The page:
LYFE Kitchen opened its seventh restaurant this month in Plano, Texas, its first unit in the Lone Star State.

The location is the first of three units planned to open in the Dallas market by the end of July. The three-year-old Chicago-based concept has two units in Illinois and four in California.

Mike Donahue, LYFE Kitchen’s brand relations officer and a partner in the company, told Nation’s Restaurant News Tuesday that the chain plans to open in Boulder, Colo., plus several additional locations in Southern California and one in New York.

“By the end of the year, we’ll ideally have about 13,” said Donahue.  

Donahue said the Texas restaurants are typical of the real estate LYFE Kitchen is looking for as it expands.

“Our footprint is in that 3,500- to 4,000-square-foot range. We have one bigger one where we do our training. That’s in Culver City [Calif.], and it’s about twice that size,” he said.

LYFE also tries to occupy real estate with patio seating, Donahue said.

“It fits with the active lifestyles and the type of brand we want to be,” he added. “We like to call ourselves a ‘lifestyle brand’ more than anything else.”

The new Plano location offers patio seating on two sides of the corner location.

Guests order at the counter and are given a location-finding coaster. Servers deliver food to tables.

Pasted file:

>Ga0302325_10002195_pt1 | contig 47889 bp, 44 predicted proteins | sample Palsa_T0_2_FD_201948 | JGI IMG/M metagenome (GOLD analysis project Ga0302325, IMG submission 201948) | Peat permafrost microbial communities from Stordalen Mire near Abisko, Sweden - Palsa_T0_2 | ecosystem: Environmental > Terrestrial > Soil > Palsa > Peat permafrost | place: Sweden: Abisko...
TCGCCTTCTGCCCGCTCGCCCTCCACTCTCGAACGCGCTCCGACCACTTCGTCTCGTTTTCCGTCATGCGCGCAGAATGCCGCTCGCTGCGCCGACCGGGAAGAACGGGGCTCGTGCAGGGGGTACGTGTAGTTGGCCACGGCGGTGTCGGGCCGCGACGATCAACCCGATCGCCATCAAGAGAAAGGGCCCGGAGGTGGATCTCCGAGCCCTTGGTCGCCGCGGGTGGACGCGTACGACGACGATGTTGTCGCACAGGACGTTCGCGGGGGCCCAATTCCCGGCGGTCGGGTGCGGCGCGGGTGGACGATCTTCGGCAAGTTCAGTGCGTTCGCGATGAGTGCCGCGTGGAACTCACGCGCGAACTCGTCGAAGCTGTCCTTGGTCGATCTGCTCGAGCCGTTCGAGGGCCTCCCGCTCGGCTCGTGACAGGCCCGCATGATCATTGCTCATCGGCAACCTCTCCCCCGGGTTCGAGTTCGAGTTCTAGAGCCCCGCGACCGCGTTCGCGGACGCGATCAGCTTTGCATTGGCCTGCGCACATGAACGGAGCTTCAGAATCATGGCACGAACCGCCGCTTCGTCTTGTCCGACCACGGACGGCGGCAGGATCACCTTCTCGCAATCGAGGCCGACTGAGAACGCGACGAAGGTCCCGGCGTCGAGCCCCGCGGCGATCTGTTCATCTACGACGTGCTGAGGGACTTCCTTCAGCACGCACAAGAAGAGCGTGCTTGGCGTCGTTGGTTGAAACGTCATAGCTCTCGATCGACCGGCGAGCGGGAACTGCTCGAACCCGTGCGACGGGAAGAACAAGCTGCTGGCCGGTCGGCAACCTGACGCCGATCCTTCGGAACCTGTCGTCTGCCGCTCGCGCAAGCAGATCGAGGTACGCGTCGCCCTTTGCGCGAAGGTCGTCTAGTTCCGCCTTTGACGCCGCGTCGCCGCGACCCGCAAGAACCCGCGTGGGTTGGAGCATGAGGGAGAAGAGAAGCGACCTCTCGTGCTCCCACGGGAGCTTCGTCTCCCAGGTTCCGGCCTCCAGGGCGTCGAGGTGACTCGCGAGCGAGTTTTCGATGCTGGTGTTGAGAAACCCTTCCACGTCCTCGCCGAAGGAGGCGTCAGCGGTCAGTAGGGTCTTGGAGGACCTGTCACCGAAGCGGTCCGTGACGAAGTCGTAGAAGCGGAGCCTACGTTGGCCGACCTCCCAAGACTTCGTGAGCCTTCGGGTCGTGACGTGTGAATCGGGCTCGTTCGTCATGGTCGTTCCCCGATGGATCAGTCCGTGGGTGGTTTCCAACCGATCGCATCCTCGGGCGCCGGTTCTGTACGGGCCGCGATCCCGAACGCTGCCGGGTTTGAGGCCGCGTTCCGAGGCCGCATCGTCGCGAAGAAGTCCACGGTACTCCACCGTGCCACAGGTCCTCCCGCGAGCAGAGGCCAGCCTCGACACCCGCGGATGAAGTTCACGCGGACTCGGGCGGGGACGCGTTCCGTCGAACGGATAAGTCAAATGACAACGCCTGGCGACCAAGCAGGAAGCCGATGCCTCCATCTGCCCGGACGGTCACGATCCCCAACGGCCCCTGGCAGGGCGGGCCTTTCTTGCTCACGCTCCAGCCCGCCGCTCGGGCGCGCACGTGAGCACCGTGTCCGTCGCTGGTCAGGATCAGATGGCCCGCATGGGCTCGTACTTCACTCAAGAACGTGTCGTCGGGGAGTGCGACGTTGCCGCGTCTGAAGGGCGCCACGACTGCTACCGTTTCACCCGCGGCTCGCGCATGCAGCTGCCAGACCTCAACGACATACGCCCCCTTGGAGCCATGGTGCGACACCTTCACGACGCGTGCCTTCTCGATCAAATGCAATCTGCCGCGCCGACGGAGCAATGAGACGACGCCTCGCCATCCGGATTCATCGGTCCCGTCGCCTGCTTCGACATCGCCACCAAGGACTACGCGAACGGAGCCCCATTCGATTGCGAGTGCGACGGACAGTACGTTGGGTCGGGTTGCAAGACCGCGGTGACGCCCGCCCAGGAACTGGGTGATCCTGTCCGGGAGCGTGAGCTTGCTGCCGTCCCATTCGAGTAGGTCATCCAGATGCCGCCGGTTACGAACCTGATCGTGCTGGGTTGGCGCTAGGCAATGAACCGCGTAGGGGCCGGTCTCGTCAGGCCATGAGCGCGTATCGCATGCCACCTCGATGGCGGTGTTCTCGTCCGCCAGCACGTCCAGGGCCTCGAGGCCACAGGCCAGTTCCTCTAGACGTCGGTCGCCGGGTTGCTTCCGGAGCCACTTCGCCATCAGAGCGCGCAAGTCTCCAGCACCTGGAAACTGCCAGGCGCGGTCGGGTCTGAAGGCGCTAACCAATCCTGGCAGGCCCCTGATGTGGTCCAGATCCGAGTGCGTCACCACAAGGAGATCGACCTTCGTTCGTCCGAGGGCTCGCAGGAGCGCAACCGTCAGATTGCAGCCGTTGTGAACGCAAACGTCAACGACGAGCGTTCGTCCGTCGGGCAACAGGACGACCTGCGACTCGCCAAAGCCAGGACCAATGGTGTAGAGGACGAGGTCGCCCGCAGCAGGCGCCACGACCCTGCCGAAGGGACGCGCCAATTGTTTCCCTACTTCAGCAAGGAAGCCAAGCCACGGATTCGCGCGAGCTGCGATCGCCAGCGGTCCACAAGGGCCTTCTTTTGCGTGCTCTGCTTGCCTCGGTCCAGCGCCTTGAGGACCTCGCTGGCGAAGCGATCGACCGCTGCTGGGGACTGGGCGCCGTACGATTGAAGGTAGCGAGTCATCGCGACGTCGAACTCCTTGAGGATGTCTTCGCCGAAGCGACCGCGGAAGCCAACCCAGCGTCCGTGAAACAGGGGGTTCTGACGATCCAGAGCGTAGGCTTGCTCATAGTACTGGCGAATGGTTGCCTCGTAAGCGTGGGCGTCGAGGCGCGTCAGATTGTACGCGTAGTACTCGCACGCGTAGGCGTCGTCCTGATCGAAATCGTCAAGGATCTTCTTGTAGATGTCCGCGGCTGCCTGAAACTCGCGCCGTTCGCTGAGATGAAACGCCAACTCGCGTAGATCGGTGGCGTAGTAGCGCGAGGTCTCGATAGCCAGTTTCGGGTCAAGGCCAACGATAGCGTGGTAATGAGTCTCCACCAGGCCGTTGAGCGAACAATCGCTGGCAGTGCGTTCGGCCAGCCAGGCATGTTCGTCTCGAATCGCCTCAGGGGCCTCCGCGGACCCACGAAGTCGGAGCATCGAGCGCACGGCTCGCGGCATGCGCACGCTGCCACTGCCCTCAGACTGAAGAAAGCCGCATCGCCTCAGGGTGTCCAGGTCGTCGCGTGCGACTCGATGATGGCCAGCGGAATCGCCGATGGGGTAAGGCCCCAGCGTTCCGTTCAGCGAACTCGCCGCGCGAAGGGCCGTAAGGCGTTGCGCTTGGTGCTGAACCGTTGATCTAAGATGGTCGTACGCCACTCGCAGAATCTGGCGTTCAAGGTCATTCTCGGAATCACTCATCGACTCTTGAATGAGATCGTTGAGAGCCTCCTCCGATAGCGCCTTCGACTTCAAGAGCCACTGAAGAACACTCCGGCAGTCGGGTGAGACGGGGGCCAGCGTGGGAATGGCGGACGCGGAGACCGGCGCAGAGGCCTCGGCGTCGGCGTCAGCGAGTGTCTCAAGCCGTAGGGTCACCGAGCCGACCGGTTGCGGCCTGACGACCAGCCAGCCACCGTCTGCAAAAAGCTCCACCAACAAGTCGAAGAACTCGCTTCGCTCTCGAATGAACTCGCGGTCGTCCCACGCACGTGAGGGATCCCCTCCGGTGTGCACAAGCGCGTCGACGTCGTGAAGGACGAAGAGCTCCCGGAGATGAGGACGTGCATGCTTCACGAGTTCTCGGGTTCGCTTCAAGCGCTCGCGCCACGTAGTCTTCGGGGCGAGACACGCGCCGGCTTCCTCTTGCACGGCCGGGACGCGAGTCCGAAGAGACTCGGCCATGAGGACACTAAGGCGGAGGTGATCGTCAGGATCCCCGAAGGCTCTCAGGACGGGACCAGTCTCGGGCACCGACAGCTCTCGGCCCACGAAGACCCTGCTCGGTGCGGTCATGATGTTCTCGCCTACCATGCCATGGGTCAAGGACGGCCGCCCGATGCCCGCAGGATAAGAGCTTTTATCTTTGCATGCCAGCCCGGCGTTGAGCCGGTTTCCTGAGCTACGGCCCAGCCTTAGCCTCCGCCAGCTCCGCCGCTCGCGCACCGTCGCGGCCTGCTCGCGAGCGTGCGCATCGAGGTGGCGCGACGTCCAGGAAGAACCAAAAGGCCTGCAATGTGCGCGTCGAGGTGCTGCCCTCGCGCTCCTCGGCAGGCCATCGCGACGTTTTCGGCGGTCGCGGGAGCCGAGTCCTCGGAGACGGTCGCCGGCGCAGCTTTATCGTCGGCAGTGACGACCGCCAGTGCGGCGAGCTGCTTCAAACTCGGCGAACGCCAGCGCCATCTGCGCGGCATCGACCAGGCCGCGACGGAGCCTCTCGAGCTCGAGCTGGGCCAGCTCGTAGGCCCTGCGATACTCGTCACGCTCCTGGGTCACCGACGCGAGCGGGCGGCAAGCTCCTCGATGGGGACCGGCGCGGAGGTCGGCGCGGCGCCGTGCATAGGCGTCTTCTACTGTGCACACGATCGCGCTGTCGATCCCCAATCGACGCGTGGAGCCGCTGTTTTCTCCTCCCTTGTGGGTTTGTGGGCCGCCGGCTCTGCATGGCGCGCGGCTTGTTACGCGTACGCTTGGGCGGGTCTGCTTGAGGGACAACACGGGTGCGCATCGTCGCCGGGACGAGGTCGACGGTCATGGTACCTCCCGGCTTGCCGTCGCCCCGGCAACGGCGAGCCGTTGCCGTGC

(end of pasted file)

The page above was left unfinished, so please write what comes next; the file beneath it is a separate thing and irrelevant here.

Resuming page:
“We’re doing everything we can to be socially responsible and use recycled materials,” Donahue added. “We use LEED lighting...and renewable resources like bamboo tabletops. We use recycled water bottles for some of our cushions and furniture.

“For our wine program, we bring in wine on tap so there are absolutely no bottles. We eliminate two to three tons of solid waste per restaurant per year by not having wine bottles,” he said.

The health-oriented concept debuted in Palo Alto, Calif., three years ago. It was developed by Mike Roberts, a former president and chief operating officer of McDonald’s Corp., and investment banker Stephen Sidwell.

Chefs Art Smith, who has worked with television host Oprah Winfrey, and Tal Ronnen, a proponent of vegan dining, consult with LYFE executive chef Jeremy Bringardner.

“We like to think of ourselves as a ‘United Nations of Food,’” Donahue said. “We’re protein agnostic. We’ve got chicken, grass-fed beef, the fish, and if you have gluten-free or vegetarian requirements, we have that as well.”

Separate specialty menus are labeled with “GF” for gluten-free and “V” for vegetarian; the intent is to make it simple and enjoyable.

“We want to make it as easy as possible,” Donahue said.

“LYFE” is an acronym that stands for “love your food every day.”

As LYFE Kitchen moves into Texas and Colorado, a few menu additions will be coming, he said.

“We’re going to have bison in both markets,” Donahue said. “We think that will be popular for sure in Colorado, and likely in Texas. Also, we’re planning to introduce a spicy black bean bowl, which offers the opportunity for a few more spices and heat.”

Menu items have less than 600 calories and contain fewer than 1,000 milligrams of sodium, the company said. Popular current items include the Pizzadillawich, folded pizza stuffed with eggplant, peppers, onions, goat cheese, mozzarella and basil, served with pomodoro sauce for dipping, and a Buffalo Chicken Wrap, which features avocado, black beans, Greek yogurt and kale, wrapped in a whole wheat tortilla.

LYFE Kitchen is open for breakfast, lunch and dinner, and also offers catering and delivery.

Contact Ron Ruggless at ronald.ruggless@penton.com.
Follow him on Twitter: @RonRuggless